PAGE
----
The Dr. Koto Clinic served as the location setting for a highly popular television drama of the same name that ran from 2003 to 2006. The small building stands at the edge of the beach on the eastern end of Higawa village. Visitors can see props and material used in the drama.
Ryukyu Air Commuter (RAC), a member of the JAL Group, operates one daily flight between Naha Airport and Yonaguni Airport. Flight duration is around 75 minutes. The regular one way fare is about 33,000 yen, while discount fares are usually available for between 18,000 and 20,000 yen.
Ryukyu Air Commuter (RAC), a member of the JAL Group, operates three daily flights between Ishigaki Airport and Yonaguni Airport. Flight duration is around 30 minutes. The regular one way fare costs about 12,000 yen, while discount fares are usually available for about 7500 yen.
Twice weekly, a car ferry makes the journey between Ishigaki and Kubura Port on the western end of Yonaguni Island. The one way journey takes about 4.5 hours and costs 3550 yen. A round trip fare is available for 6750 yen and must be used within 14 days. The cost for bringing an average sized car onto the ferry is about 30,000 yen one way.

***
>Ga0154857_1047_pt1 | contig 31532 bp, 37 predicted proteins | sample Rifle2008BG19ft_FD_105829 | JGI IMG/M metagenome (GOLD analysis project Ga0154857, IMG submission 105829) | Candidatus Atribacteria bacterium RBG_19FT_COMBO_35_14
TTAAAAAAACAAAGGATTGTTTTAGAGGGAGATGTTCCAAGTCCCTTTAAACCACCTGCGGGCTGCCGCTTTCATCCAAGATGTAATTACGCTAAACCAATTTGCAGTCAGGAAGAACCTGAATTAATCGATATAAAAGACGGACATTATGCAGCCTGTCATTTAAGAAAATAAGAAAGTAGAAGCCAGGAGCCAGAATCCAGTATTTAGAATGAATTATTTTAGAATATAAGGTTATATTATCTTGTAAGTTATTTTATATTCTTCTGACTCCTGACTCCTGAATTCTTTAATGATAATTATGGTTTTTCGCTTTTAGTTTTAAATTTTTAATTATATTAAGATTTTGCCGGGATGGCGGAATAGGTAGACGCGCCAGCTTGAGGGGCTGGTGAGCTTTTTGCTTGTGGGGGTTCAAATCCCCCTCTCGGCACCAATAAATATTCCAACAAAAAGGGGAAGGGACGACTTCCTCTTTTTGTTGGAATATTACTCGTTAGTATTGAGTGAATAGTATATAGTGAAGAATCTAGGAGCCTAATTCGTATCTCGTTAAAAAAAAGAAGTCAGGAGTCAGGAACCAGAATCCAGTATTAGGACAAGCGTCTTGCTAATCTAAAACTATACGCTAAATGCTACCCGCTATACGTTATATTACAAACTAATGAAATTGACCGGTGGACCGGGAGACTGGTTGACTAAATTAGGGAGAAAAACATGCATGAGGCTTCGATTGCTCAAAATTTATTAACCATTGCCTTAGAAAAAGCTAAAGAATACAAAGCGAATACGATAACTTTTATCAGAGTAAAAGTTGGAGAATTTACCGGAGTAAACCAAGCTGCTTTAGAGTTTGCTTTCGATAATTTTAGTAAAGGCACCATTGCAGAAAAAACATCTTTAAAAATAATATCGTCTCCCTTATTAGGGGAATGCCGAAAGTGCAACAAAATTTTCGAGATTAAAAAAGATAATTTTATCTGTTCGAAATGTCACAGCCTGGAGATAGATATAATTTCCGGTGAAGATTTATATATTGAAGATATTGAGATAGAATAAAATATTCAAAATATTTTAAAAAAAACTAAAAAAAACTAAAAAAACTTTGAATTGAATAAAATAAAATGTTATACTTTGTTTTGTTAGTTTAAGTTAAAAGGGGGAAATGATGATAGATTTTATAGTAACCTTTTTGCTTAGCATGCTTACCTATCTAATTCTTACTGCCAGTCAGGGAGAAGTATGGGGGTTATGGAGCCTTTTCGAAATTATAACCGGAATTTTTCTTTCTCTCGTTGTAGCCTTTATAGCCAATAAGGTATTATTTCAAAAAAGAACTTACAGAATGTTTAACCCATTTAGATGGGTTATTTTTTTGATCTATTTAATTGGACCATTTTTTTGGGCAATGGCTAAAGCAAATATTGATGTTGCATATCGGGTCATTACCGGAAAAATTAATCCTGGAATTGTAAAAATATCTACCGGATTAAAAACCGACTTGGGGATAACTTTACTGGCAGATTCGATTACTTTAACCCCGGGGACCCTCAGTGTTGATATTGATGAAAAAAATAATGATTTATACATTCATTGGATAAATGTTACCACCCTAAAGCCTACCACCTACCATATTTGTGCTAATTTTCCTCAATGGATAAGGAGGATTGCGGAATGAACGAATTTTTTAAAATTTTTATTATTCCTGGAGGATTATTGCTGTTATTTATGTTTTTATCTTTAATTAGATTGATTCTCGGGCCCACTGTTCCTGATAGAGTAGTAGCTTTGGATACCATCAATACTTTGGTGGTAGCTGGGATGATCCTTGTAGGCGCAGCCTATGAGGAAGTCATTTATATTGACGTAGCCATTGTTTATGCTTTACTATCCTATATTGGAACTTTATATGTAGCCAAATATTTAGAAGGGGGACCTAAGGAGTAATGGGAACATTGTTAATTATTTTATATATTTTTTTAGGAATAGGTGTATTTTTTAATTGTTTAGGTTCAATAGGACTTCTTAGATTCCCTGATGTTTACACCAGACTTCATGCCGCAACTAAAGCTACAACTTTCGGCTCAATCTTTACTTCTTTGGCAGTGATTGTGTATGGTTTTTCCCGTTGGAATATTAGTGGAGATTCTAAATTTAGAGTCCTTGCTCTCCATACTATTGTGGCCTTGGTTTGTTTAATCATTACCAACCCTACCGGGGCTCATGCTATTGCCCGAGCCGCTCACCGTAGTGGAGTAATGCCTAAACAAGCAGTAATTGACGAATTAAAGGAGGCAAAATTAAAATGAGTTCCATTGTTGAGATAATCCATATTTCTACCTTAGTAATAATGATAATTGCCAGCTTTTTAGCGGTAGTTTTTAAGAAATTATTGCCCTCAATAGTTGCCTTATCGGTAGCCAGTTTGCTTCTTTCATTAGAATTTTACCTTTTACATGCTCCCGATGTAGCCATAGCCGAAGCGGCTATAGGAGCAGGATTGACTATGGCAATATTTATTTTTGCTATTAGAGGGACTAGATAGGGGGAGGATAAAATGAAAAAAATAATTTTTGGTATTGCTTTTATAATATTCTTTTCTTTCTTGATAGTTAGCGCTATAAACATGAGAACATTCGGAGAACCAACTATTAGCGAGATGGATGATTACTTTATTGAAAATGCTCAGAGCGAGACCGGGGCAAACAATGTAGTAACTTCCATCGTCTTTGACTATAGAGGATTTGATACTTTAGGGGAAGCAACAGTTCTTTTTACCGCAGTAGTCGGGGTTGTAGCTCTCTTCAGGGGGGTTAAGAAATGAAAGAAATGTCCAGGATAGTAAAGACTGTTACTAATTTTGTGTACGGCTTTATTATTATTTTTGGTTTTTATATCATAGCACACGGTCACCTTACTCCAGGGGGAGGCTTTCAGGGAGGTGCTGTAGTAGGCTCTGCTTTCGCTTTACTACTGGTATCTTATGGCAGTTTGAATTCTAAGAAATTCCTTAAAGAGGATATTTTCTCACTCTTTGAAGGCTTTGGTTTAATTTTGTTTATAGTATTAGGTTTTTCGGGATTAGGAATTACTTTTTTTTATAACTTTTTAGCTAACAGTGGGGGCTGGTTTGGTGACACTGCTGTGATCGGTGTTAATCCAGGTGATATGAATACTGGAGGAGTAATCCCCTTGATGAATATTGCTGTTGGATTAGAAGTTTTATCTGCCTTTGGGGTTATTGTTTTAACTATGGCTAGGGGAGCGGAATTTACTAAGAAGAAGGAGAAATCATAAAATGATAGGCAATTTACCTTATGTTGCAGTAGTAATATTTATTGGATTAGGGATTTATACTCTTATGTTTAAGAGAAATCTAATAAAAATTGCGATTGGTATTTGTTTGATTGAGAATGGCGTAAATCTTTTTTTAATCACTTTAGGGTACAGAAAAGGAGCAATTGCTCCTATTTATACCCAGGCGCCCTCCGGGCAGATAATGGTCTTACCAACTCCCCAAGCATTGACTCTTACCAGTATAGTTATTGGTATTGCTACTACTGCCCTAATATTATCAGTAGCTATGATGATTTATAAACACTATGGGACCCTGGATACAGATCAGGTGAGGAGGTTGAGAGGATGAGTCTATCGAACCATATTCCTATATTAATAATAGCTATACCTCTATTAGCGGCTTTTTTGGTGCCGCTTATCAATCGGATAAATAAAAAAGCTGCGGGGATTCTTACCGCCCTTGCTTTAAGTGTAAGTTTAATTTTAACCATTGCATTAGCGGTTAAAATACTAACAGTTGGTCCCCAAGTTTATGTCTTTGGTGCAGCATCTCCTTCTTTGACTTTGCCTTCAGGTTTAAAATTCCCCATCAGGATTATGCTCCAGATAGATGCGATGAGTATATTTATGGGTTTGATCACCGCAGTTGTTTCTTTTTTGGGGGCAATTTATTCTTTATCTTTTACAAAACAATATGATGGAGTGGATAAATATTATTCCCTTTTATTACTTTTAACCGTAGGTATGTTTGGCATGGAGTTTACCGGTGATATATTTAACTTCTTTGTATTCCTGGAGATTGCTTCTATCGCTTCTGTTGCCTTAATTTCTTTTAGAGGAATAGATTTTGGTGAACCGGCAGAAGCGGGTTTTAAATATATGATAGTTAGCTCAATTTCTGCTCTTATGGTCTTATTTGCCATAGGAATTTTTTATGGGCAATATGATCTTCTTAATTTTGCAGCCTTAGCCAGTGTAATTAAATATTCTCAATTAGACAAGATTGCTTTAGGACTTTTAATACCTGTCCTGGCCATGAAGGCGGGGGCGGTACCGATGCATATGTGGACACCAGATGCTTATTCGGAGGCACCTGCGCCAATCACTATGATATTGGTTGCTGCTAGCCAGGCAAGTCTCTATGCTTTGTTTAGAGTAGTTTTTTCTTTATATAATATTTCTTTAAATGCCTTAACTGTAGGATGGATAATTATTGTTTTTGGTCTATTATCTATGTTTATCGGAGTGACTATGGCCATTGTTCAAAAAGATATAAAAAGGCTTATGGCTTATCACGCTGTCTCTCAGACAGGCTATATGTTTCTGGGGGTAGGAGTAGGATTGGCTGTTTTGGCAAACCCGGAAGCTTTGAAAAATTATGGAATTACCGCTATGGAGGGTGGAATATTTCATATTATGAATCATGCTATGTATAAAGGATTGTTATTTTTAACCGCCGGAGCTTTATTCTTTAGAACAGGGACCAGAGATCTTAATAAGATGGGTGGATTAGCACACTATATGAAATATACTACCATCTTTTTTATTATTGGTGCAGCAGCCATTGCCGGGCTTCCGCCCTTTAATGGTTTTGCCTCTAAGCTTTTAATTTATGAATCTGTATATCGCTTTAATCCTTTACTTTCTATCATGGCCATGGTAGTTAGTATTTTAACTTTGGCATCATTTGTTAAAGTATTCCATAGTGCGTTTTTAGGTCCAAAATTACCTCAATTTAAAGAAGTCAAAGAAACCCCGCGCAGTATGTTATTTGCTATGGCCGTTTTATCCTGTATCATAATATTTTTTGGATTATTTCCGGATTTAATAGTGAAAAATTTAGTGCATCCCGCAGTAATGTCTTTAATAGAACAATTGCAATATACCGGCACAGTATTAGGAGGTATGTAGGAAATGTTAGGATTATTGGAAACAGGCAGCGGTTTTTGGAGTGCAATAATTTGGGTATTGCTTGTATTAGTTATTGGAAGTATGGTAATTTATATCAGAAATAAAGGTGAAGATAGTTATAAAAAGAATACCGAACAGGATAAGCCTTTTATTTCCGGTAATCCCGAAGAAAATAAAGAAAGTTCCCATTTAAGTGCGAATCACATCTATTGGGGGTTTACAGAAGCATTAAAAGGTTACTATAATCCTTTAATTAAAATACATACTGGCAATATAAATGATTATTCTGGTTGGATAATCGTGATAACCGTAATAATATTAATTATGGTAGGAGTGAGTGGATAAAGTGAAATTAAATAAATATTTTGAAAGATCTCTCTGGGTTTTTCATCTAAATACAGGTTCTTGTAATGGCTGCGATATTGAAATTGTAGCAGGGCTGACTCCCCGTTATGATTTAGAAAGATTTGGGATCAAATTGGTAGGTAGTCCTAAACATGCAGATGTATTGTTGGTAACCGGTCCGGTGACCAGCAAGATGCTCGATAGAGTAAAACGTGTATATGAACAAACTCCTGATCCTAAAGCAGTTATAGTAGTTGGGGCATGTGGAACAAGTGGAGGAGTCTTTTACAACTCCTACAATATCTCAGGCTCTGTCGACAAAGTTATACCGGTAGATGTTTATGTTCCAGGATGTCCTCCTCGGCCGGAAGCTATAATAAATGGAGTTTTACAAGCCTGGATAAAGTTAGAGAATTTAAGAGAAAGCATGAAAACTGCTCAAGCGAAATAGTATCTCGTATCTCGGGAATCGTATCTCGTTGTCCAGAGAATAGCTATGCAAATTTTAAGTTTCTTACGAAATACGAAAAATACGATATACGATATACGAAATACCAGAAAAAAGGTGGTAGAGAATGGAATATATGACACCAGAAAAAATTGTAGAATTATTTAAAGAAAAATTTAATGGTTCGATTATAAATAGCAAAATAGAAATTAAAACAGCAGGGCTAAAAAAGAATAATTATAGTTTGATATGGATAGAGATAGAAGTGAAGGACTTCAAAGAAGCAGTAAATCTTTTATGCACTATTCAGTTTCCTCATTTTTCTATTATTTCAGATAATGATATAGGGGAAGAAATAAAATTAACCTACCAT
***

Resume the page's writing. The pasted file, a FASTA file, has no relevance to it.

How to get around Yonaguni Island
There is one road that runs along the perimeter of Yonaguni Island and connects Yonaguni Airport, the three villages and most of the island's attractions with each other, as well as a few roads that cross the island.
A free community bus runs about once every two hours along the western half of the island and serves the three villages. Besides the public bus, rental vehicles like cars and mopeds are available on the island. A compact car costs about 5000 yen per day, while a moped costs about 3000 yen. Advance reservations are strongly recommended as the number of vehicles is limited.
Rental bicycles are also available from the rental shops or from your accommodation. It takes about three to four hours to cycle around the island, and an electric-assisted bicycle is recommended due to the distance and hilly terrain in some parts of the island. It costs between 1500 and 3000 yen to rent a bicycle for 24 hours.